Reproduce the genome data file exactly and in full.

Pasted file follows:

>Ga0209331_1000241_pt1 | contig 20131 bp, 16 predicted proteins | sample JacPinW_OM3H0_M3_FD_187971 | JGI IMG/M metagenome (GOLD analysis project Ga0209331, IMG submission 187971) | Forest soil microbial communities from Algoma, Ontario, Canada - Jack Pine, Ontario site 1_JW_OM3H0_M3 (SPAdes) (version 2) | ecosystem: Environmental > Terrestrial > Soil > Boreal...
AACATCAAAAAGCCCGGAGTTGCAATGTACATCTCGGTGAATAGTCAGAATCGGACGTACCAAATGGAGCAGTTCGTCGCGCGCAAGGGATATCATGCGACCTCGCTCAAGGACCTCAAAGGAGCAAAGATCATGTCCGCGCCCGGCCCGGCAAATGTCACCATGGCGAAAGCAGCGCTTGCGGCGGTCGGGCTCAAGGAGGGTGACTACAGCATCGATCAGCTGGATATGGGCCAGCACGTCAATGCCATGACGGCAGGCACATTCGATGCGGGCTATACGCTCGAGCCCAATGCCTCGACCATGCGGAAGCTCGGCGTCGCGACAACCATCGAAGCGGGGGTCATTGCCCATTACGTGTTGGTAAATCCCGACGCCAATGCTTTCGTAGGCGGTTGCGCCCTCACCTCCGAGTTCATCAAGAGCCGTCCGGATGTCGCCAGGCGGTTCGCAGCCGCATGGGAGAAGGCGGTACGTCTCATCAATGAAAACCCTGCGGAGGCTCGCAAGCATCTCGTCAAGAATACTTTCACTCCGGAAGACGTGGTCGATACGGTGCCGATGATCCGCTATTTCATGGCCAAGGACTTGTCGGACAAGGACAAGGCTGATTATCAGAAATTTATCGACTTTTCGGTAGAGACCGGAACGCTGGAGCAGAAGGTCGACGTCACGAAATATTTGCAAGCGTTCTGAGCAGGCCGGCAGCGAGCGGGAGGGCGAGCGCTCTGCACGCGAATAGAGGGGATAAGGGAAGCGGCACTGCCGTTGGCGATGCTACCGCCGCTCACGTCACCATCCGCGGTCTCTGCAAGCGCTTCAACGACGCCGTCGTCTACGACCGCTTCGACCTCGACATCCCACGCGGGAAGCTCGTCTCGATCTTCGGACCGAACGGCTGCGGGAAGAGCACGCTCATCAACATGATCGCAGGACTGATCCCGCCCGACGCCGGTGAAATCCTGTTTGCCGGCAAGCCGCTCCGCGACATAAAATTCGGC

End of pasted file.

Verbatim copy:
>Ga0209331_1000241_pt1 | contig 20131 bp, 16 predicted proteins | sample JacPinW_OM3H0_M3_FD_187971 | JGI IMG/M metagenome (GOLD analysis project Ga0209331, IMG submission 187971) | Forest soil microbial communities from Algoma, Ontario, Canada - Jack Pine, Ontario site 1_JW_OM3H0_M3 (SPAdes) (version 2) | ecosystem: Environmental > Terrestrial > Soil > Boreal...
AACATCAAAAAGCCCGGAGTTGCAATGTACATCTCGGTGAATAGTCAGAATCGGACGTACCAAATGGAGCAGTTCGTCGCGCGCAAGGGATATCATGCGACCTCGCTCAAGGACCTCAAAGGAGCAAAGATCATGTCCGCGCCCGGCCCGGCAAATGTCACCATGGCGAAAGCAGCGCTTGCGGCGGTCGGGCTCAAGGAGGGTGACTACAGCATCGATCAGCTGGATATGGGCCAGCACGTCAATGCCATGACGGCAGGCACATTCGATGCGGGCTATACGCTCGAGCCCAATGCCTCGACCATGCGGAAGCTCGGCGTCGCGACAACCATCGAAGCGGGGGTCATTGCCCATTACGTGTTGGTAAATCCCGACGCCAATGCTTTCGTAGGCGGTTGCGCCCTCACCTCCGAGTTCATCAAGAGCCGTCCGGATGTCGCCAGGCGGTTCGCAGCCGCATGGGAGAAGGCGGTACGTCTCATCAATGAAAACCCTGCGGAGGCTCGCAAGCATCTCGTCAAGAATACTTTCACTCCGGAAGACGTGGTCGATACGGTGCCGATGATCCGCTATTTCATGGCCAAGGACTTGTCGGACAAGGACAAGGCTGATTATCAGAAATTTATCGACTTTTCGGTAGAGACCGGAACGCTGGAGCAGAAGGTCGACGTCACGAAATATTTGCAAGCGTTCTGAGCAGGCCGGCAGCGAGCGGGAGGGCGAGCGCTCTGCACGCGAATAGAGGGGATAAGGGAAGCGGCACTGCCGTTGGCGATGCTACCGCCGCTCACGTCACCATCCGCGGTCTCTGCAAGCGCTTCAACGACGCCGTCGTCTACGACCGCTTCGACCTCGACATCCCACGCGGGAAGCTCGTCTCGATCTTCGGACCGAACGGCTGCGGGAAGAGCACGCTCATCAACATGATCGCAGGACTGATCCCGCCCGACGCCGGTGAAATCCTGTTTGCCGGCAAGCCGCTCCGCGACATAAAATTCGGC